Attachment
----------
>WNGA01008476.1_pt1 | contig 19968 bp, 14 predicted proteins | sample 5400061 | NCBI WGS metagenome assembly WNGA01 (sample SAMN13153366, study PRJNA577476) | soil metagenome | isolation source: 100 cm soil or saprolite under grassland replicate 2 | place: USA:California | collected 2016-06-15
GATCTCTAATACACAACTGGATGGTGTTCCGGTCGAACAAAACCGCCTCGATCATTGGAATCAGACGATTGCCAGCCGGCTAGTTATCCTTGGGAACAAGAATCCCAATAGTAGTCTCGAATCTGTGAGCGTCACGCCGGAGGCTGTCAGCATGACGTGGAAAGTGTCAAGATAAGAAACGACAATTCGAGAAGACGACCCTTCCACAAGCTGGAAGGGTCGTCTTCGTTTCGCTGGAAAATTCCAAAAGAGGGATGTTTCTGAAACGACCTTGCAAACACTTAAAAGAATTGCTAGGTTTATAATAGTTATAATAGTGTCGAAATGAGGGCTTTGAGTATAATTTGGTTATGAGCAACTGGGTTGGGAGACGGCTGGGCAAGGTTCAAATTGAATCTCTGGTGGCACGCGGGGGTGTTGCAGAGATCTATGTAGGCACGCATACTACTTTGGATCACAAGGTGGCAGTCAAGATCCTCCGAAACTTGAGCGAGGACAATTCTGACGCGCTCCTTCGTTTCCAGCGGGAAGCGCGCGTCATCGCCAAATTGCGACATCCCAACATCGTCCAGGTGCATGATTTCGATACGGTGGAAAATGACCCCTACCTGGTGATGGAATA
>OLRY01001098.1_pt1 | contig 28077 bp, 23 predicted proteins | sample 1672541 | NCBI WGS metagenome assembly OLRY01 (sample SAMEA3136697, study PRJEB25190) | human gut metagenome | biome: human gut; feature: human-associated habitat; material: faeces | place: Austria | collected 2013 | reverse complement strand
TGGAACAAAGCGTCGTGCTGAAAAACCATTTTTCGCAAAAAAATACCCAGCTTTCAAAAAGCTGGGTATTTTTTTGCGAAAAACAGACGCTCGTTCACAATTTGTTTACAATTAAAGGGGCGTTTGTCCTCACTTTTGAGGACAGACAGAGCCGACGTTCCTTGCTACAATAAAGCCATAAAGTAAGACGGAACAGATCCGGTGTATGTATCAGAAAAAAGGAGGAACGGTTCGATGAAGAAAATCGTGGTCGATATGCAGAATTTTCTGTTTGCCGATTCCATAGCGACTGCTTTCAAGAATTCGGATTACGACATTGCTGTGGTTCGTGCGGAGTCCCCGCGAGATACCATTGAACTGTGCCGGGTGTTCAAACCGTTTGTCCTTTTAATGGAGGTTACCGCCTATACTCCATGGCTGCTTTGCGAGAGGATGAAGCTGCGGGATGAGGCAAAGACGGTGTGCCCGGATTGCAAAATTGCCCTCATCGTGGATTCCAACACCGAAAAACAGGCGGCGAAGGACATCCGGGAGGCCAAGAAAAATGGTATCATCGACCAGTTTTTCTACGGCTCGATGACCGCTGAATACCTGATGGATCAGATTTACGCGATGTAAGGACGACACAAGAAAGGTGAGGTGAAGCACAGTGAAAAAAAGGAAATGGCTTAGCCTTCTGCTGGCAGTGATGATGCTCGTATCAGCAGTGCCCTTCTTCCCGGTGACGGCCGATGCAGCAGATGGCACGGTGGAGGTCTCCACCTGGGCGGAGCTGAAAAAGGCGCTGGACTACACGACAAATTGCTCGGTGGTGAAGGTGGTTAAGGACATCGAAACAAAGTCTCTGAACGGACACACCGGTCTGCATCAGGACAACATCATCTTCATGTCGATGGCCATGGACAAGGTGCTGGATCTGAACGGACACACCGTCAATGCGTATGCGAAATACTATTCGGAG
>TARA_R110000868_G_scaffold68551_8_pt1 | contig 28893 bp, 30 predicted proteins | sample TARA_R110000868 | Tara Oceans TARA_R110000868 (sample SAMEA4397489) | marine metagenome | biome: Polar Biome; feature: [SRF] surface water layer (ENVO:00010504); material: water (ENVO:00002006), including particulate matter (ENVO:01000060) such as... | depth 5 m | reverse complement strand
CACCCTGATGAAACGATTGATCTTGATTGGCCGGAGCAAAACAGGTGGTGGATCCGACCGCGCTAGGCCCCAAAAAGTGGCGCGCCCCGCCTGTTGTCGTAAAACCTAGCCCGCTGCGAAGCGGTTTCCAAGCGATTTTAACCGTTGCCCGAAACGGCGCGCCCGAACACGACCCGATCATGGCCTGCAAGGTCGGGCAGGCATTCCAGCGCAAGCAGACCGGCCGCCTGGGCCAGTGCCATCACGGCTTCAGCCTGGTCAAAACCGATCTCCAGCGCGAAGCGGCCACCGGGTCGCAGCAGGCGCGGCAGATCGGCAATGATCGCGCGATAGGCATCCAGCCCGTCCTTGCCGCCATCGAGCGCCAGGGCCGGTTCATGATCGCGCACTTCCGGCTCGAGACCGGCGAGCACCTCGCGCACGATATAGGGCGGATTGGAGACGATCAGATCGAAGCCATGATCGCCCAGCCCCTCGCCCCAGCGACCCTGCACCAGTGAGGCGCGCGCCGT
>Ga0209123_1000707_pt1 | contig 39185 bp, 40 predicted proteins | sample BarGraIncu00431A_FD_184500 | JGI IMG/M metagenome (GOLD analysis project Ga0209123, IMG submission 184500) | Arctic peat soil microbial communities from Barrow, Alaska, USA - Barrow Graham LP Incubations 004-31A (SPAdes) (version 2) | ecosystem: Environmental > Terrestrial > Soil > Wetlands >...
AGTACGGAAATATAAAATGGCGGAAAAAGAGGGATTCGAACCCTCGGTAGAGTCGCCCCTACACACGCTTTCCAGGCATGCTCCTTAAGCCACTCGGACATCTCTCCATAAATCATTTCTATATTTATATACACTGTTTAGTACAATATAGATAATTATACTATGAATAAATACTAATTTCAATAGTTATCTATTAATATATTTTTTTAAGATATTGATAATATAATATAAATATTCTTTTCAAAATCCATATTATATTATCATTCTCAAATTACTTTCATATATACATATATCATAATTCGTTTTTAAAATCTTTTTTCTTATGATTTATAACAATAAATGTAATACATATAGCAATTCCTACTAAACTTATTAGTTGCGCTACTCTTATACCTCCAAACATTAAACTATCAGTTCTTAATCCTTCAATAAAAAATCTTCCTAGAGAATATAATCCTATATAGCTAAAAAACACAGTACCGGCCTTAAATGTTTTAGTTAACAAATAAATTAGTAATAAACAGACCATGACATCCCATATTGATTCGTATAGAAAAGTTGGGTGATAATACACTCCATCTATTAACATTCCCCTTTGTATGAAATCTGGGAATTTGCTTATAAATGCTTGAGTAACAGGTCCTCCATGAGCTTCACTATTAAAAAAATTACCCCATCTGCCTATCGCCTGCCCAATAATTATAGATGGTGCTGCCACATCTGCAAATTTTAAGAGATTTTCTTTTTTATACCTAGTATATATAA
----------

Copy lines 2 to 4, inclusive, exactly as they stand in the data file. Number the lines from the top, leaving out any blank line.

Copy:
GATCTCTAATACACAACTGGATGGTGTTCCGGTCGAACAAAACCGCCTCGATCATTGGAATCAGACGATTGCCAGCCGGCTAGTTATCCTTGGGAACAAGAATCCCAATAGTAGTCTCGAATCTGTGAGCGTCACGCCGGAGGCTGTCAGCATGACGTGGAAAGTGTCAAGATAAGAAACGACAATTCGAGAAGACGACCCTTCCACAAGCTGGAAGGGTCGTCTTCGTTTCGCTGGAAAATTCCAAAAGAGGGATGTTTCTGAAACGACCTTGCAAACACTTAAAAGAATTGCTAGGTTTATAATAGTTATAATAGTGTCGAAATGAGGGCTTTGAGTATAATTTGGTTATGAGCAACTGGGTTGGGAGACGGCTGGGCAAGGTTCAAATTGAATCTCTGGTGGCACGCGGGGGTGTTGCAGAGATCTATGTAGGCACGCATACTACTTTGGATCACAAGGTGGCAGTCAAGATCCTCCGAAACTTGAGCGAGGACAATTCTGACGCGCTCCTTCGTTTCCAGCGGGAAGCGCGCGTCATCGCCAAATTGCGACATCCCAACATCGTCCAGGTGCATGATTTCGATACGGTGGAAAATGACCCCTACCTGGTGATGGAATA
>OLRY01001098.1_pt1 | contig 28077 bp, 23 predicted proteins | sample 1672541 | NCBI WGS metagenome assembly OLRY01 (sample SAMEA3136697, study PRJEB25190) | human gut metagenome | biome: human gut; feature: human-associated habitat; material: faeces | place: Austria | collected 2013 | reverse complement strand
TGGAACAAAGCGTCGTGCTGAAAAACCATTTTTCGCAAAAAAATACCCAGCTTTCAAAAAGCTGGGTATTTTTTTGCGAAAAACAGACGCTCGTTCACAATTTGTTTACAATTAAAGGGGCGTTTGTCCTCACTTTTGAGGACAGACAGAGCCGACGTTCCTTGCTACAATAAAGCCATAAAGTAAGACGGAACAGATCCGGTGTATGTATCAGAAAAAAGGAGGAACGGTTCGATGAAGAAAATCGTGGTCGATATGCAGAATTTTCTGTTTGCCGATTCCATAGCGACTGCTTTCAAGAATTCGGATTACGACATTGCTGTGGTTCGTGCGGAGTCCCCGCGAGATACCATTGAACTGTGCCGGGTGTTCAAACCGTTTGTCCTTTTAATGGAGGTTACCGCCTATACTCCATGGCTGCTTTGCGAGAGGATGAAGCTGCGGGATGAGGCAAAGACGGTGTGCCCGGATTGCAAAATTGCCCTCATCGTGGATTCCAACACCGAAAAACAGGCGGCGAAGGACATCCGGGAGGCCAAGAAAAATGGTATCATCGACCAGTTTTTCTACGGCTCGATGACCGCTGAATACCTGATGGATCAGATTTACGCGATGTAAGGACGACACAAGAAAGGTGAGGTGAAGCACAGTGAAAAAAAGGAAATGGCTTAGCCTTCTGCTGGCAGTGATGATGCTCGTATCAGCAGTGCCCTTCTTCCCGGTGACGGCCGATGCAGCAGATGGCACGGTGGAGGTCTCCACCTGGGCGGAGCTGAAAAAGGCGCTGGACTACACGACAAATTGCTCGGTGGTGAAGGTGGTTAAGGACATCGAAACAAAGTCTCTGAACGGACACACCGGTCTGCATCAGGACAACATCATCTTCATGTCGATGGCCATGGACAAGGTGCTGGATCTGAACGGACACACCGTCAATGCGTATGCGAAATACTATTCGGAG